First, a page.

- 20 people outback dine-in limit. 1.5m spacing (COVID-19, Stage 1) sign
- COVID-SAFE venue (COVID-19, Stage 1) sign
- Dine-in and takeaway (COVID-19, Stage 1) sign
- Refuse entry (COVID-19, Stage 1) sign
- Unwell, do not enter (COVID-19, Stage 1) sign
Moving towards stages 2 and 3
Stage 2 of Queensland’s Roadmap to Easing Restrictions will soon commence and will provide an opportunity for further easing of restrictions for seated dining.
Under stage 2, metropolitan Queensland licensed restaurants, cafés, pubs, registered clubs, RSL clubs and hotels may have up to 20 patrons, while those in outback Queensland may have up to 50 local patrons at a time. Under the current roadmap, casual drinking and gaming will still be prohibited.
Businesses following an approved Industry COVID Safe Plan will be able to offer services beyond the limits currently prescribed in the Roadmap. As a guide, this could be 50 people provided the one person per 4sqm physical distancing rule can be met.
From Stage 3, the maximum number of people will increase further.
Businesses who choose not to comply with the approved industry COVID Safe Plan will be restricted to the numbers listed in the Roadmap.
Opting in to an Industry COVID Safe plan
Industry representative groups are currently finalising COVID Safe Plans for consideration by the Chief Health Officer.
Once approved, the Plans will be publicly available. You do not need to be a member of an industry association to access the plans.
The following COVID Safe Plans are well-underway:
To opt in, you must follow these steps:
- Access COVID-19.qld.gov.au for the approved Industry COVID Safe Plan relevant to your business. No plans have been approved by Queensland Health at this stage, but I will keep you updated of progress
- Work through, implement the necessary controls and complete any checklists
- Complete the statement of compliance and visibly display on your premises
- Begin trading in compliance with Industry COVID Safe Plan
- Be ready to show any enforcement officers how you are complying
You do not need to submit any additional plans or checklists to Queensland Health or OLGR.
If you choose to not implement a local COVID-19 Safe Plan, you will be required to continue to comply with your WHS plan and the COVID-19 Safe Checklist and can only offer in-venue dining for up to 20 patrons (in metropolitan Queensland) and up to 50 patrons (in outback Queensland) at a time.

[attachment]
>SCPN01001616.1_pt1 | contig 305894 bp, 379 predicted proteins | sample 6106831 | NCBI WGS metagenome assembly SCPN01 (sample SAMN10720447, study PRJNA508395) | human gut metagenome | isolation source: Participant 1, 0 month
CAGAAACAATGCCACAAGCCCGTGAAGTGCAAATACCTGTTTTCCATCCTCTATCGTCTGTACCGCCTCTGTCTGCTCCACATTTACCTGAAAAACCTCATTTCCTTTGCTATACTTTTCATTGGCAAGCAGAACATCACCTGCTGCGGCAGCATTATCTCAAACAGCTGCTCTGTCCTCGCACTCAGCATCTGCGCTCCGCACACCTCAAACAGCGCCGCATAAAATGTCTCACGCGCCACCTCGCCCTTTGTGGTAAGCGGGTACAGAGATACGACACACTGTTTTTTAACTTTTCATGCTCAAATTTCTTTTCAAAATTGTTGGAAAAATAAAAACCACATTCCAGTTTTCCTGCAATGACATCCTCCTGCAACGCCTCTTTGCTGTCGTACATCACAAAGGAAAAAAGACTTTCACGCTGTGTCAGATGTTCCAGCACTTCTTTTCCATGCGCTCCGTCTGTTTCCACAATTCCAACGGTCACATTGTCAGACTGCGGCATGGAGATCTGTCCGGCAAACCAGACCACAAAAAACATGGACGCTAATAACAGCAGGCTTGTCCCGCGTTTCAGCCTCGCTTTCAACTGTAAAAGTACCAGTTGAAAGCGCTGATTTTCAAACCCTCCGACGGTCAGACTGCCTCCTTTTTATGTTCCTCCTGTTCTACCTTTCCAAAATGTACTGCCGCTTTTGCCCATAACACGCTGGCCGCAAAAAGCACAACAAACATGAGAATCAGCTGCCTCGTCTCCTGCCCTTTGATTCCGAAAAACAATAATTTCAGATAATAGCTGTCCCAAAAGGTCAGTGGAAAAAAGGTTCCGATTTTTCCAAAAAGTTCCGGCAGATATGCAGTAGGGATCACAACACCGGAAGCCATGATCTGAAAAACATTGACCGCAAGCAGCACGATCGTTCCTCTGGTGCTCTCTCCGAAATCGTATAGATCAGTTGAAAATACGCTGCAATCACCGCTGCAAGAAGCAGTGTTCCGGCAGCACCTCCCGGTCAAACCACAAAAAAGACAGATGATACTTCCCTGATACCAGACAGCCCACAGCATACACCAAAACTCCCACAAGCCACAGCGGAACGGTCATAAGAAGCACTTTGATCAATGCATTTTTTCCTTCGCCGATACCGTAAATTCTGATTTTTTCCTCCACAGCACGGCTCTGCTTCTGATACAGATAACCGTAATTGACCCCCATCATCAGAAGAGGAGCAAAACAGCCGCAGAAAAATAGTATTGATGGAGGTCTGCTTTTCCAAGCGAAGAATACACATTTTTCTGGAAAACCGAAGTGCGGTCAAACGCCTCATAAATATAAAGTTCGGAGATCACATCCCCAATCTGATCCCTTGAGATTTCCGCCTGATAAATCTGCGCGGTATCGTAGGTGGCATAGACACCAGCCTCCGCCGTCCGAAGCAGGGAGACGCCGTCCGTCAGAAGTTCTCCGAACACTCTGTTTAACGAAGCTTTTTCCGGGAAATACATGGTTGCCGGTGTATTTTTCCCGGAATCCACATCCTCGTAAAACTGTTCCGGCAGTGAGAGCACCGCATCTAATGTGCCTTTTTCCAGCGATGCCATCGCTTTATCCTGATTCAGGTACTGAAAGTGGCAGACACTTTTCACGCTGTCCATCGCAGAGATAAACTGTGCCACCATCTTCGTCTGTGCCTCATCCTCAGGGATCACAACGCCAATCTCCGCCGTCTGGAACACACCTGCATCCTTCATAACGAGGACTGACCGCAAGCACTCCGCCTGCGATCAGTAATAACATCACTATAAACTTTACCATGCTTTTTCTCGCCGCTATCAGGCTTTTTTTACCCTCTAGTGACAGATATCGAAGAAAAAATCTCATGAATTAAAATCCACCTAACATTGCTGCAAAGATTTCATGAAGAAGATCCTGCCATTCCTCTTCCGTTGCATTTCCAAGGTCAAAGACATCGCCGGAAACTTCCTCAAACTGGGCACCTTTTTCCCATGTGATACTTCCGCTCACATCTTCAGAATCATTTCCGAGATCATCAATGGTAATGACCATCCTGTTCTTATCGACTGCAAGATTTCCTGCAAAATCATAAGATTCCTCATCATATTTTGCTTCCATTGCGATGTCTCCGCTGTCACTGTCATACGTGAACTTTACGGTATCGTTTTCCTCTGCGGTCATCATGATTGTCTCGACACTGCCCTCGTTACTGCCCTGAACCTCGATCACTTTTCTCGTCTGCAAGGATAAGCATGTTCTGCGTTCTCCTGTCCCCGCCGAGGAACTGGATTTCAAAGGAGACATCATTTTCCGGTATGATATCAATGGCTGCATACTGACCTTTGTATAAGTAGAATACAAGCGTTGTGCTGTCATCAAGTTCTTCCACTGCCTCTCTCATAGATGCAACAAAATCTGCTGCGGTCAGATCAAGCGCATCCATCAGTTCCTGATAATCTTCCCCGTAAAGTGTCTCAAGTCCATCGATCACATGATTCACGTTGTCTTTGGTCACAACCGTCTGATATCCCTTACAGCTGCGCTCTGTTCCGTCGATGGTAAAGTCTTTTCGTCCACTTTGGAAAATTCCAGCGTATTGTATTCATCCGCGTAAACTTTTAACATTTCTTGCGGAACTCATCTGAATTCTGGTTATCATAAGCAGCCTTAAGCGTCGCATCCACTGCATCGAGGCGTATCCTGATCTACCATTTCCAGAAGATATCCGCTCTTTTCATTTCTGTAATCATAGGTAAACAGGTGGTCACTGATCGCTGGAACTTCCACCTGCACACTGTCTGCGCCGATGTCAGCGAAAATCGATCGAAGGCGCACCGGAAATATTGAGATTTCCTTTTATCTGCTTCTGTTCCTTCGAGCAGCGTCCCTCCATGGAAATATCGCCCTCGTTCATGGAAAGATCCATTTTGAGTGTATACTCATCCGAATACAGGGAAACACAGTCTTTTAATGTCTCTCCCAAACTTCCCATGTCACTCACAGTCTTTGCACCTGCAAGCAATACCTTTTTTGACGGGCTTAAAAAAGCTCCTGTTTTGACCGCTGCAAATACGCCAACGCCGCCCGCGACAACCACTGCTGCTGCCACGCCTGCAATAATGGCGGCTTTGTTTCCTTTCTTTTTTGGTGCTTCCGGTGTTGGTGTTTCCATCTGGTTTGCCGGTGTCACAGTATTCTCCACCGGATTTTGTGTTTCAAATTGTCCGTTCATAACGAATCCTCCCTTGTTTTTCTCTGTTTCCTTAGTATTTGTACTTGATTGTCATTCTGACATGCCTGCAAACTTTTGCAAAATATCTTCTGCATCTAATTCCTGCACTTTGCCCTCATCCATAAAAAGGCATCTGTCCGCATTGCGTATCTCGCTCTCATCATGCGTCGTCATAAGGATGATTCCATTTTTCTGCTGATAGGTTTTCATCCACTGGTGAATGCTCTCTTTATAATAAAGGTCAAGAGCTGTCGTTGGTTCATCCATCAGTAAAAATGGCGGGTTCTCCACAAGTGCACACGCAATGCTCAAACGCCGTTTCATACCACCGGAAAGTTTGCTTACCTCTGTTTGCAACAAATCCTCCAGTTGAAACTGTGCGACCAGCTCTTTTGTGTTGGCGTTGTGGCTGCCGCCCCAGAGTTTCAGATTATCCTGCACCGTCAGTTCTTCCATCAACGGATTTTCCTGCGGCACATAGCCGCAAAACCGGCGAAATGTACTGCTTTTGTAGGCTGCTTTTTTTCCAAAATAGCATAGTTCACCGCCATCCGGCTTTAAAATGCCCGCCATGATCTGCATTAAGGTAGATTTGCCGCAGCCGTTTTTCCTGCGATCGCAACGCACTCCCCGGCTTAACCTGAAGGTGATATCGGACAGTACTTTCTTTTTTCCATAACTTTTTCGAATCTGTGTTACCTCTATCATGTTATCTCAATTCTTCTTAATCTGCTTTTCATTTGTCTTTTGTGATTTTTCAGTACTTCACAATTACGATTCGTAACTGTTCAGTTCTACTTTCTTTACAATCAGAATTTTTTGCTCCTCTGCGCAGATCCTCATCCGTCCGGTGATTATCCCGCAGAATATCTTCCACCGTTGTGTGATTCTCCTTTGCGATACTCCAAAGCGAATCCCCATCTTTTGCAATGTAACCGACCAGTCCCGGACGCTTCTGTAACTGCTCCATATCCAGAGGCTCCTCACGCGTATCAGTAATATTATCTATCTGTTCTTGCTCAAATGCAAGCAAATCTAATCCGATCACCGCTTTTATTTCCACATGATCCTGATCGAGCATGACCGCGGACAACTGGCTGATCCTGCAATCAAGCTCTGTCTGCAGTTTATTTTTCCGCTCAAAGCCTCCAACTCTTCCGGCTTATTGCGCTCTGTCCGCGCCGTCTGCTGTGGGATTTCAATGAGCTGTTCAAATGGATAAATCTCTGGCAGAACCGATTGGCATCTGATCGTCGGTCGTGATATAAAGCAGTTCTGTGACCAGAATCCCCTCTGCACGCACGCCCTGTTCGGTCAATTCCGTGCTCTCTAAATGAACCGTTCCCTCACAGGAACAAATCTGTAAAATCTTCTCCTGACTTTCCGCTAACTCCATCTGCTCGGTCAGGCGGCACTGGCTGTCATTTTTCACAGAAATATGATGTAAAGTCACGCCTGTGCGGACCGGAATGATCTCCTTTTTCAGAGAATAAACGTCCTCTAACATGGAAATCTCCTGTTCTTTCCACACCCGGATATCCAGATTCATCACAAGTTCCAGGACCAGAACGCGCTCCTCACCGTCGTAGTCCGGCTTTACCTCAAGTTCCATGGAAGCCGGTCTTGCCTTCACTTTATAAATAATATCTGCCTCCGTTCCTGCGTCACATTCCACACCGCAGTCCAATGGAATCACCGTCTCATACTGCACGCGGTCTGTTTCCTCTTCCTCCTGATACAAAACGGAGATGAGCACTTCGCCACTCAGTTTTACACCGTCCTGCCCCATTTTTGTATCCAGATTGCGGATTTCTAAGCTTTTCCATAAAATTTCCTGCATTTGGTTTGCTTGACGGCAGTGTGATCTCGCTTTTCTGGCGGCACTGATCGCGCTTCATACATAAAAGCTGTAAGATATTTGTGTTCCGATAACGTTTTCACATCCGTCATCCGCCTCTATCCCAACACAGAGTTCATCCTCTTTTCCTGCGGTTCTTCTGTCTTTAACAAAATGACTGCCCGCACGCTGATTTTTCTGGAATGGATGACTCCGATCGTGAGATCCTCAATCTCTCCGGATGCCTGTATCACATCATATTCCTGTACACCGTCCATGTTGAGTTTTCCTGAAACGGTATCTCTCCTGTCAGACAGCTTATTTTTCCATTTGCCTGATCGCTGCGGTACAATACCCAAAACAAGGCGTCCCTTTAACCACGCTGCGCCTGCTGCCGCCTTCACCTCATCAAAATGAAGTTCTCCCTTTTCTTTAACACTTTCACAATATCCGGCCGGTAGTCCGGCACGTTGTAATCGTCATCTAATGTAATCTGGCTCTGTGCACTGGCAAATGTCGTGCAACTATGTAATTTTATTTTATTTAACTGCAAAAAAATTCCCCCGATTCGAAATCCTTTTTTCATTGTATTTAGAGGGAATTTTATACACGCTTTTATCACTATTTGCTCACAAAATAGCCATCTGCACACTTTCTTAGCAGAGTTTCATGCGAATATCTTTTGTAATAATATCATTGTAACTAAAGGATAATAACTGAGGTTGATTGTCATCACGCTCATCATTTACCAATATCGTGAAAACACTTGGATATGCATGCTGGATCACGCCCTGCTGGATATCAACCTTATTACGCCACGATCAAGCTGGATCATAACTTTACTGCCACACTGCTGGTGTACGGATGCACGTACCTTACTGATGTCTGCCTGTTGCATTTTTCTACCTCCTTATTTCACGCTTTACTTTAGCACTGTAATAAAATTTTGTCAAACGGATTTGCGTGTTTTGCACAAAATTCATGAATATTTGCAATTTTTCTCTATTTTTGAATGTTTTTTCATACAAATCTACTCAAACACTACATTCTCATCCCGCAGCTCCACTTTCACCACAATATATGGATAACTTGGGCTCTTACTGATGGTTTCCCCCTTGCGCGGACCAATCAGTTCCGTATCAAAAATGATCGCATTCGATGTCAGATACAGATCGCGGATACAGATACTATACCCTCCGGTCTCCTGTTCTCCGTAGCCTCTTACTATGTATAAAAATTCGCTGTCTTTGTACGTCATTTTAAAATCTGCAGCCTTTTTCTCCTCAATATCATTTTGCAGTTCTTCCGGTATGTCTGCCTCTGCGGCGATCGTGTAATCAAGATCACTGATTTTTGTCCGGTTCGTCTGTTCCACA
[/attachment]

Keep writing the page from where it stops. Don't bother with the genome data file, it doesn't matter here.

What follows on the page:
The Framework for COVID Safe Businesses can be viewed here.
Updates on ‘dining in’
As with any evolving situation, changes are occurring to the way in which directions by the Queensland Chief Health Officer are applied to your business.
The Chief Health Officer has clarified that:
- a meal is not required to be served to satisfy the dining in provision, and
- snacks, nuts, chips or a meal are all acceptable forms of food which can be served with alcoholic beverages.
For more information refer to the Factsheet for industry groups developing an Industry COVID Safe Plan.
Gaming machine preparation and maintenance
During the initial stages of the shutdown period you may have opted to power-off gaming machines. You may have received advice from your LMO or gaming equipment suppliers about recommended gaming machine maintenance, particularly in relation to gaming machine battery-backed components. To cater for the varied gaming machine suppliers and models, advice typically indicates that powering-on your gaming machines for a minimum of four hours at a time, once every three days, will help ensure battery components remain sufficiently charged.
Your LMO will continue to ensure all gaming machines are unable to be played before 10 July.
Please take care when powering your gaming machines back on. In particular:
- ensure gaming machines are individually powered off before turning the mains power on
- turn mains power on
- progressively power each gaming machine on one at a time
- turn on site controller and other communications equipment.
Gaming machines that are already powered on, should continue to remain on, and should be largely unaffected.
Towards late June/early July, LMOs will be coordinating efforts to power back on gaming machines by the commencement of Stage 3. This early period of preparing and testing will enable LMOs and venues to determine whether any repair work is required and arrange for this to occur. LMOs are putting together advice about this and will contact you. We will provide a link to this advice in a future update.